A Refreshing Approach


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Have you ever been in a china shop where a prominently-displayed sign sternly advises all the bulls “If you break it, you’ve bought it”? What’s the rather unsubtle message being sent? How do customers feel when they see that sign? Not a great way to get a customer relationship started on a positive note. Well, I have recently encountered a variation on that theme that truly impressed me.

My wife and I were visiting our daughter recently when we dropped into a tea shop in Kitchener, Ontario, just a couple of blocks from her home. It’s a very nice tea shop with hundreds of varieties of teas from exotic places; teas to alleviate all manner of ailments and stress. It’s also a tea shop that is just full of breakable items—tea pots, china cups and saucers, milk jugs, sugar bowls, glass beakers, ceramic infusers, etc. Realizing this, I busied myself watching our full-of-energy two-year old grandson as he navigated the shelves on which were perched the breakables.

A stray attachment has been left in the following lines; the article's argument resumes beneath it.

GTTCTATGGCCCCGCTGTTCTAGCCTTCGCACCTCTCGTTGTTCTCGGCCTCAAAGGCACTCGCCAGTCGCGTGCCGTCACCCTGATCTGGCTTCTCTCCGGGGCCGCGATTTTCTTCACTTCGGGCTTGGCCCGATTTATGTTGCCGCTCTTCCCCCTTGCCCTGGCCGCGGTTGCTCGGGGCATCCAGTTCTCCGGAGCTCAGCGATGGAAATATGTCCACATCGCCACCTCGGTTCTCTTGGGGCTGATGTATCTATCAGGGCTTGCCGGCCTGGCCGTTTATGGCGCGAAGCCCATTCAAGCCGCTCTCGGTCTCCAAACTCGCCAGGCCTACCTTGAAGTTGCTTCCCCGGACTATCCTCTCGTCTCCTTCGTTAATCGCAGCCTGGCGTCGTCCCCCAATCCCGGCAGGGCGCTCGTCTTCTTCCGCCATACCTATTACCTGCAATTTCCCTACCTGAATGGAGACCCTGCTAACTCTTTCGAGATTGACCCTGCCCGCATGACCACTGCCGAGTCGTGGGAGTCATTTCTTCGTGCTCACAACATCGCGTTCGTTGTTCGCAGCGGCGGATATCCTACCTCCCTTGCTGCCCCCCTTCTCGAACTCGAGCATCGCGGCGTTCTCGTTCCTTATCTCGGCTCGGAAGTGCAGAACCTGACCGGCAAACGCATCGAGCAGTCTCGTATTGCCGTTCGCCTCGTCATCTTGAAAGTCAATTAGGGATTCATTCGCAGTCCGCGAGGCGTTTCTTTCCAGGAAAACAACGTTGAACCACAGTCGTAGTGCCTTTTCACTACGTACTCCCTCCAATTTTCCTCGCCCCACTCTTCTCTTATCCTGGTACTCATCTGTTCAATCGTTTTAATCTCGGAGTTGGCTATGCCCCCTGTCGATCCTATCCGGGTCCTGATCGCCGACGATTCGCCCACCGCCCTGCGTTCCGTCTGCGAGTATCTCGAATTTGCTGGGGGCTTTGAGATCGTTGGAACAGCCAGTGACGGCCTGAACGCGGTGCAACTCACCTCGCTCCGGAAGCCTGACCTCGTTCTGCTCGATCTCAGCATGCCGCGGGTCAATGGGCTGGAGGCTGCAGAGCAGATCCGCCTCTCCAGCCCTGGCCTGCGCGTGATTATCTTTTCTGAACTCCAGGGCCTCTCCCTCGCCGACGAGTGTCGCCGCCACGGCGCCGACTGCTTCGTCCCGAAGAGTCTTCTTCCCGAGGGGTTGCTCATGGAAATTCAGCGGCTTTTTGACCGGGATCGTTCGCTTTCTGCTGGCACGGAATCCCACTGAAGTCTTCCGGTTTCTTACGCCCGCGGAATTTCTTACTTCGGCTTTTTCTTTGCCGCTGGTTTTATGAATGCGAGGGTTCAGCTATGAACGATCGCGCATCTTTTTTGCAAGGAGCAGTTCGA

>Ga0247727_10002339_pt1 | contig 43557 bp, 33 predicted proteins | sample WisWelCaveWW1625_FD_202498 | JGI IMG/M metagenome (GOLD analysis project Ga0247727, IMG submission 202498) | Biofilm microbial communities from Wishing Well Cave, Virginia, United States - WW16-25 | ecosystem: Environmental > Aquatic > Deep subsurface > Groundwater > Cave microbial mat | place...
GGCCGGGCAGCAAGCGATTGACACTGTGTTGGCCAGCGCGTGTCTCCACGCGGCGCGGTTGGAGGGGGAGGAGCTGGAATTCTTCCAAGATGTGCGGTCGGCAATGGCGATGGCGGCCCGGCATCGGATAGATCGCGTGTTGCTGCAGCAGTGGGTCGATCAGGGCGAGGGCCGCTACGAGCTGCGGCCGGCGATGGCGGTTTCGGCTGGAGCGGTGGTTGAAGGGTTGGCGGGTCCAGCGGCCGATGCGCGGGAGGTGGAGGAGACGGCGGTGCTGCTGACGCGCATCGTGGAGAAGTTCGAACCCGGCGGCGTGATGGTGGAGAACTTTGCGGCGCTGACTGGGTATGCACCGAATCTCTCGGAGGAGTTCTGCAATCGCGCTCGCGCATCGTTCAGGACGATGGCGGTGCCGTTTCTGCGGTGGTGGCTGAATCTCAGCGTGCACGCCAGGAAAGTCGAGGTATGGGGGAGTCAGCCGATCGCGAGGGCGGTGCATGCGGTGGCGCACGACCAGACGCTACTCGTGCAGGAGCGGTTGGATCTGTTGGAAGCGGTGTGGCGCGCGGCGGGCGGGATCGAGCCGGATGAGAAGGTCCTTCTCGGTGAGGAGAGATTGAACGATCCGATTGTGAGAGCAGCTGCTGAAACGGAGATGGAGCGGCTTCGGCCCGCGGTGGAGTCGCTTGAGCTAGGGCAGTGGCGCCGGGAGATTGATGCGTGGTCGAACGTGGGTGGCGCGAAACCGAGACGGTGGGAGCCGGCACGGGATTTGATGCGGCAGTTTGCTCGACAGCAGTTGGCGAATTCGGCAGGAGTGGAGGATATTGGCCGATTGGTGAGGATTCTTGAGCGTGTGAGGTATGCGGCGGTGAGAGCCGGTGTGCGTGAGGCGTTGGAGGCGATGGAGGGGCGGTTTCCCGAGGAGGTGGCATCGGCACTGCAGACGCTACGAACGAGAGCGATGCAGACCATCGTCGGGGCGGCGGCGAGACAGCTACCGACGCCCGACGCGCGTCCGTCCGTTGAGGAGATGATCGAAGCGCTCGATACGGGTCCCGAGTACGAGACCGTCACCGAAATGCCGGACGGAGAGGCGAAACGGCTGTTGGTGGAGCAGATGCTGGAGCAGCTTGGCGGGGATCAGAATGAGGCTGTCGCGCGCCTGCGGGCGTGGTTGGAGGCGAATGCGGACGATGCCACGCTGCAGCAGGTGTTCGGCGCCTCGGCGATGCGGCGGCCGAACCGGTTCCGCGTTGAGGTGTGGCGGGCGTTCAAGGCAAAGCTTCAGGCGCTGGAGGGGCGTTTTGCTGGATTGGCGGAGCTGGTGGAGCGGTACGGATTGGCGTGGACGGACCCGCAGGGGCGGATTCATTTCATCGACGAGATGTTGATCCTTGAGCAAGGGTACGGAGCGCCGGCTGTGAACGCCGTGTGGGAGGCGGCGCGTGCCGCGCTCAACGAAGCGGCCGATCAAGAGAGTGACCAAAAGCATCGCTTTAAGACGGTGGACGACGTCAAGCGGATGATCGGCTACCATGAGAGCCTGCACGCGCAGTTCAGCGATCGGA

I was being especially cautious, when Karen advised me not to worry as the policy of the store is “if you break something, we’ll get you a cup of tea.” George, who with his partner Susan owns All Things Tea, explained that their view is that people who are unfortunate enough to break something in a store such as theirs already feel badly enough. “Why should we make them feel even worse?” he asked. So, he or Susan will go off and bring back a hot, soothing cup of tea for the slippery-fingered customer. “It relaxes them”, he says.

What a wonderful view and understanding of the customer. The bottom line is that most customers are extremely careful in such stores, they don’t break things very often, and when they do they feel terrible. George and Susan understand the negative power of blame; they understand the emotions at play in this situation. Why blame the customer for an accident? Why have her pay for something that she has dropped when she already feels awful? The customer who pays full price and takes away a broken tea cup is almost certainly not coming back. The approach at All Things Tea is refreshingly different; and it leads to increased word-of-mouth, loyalty, sales, and other long-term benefits. Those who charge for the broken tea cup can’t see past the short-term cost.


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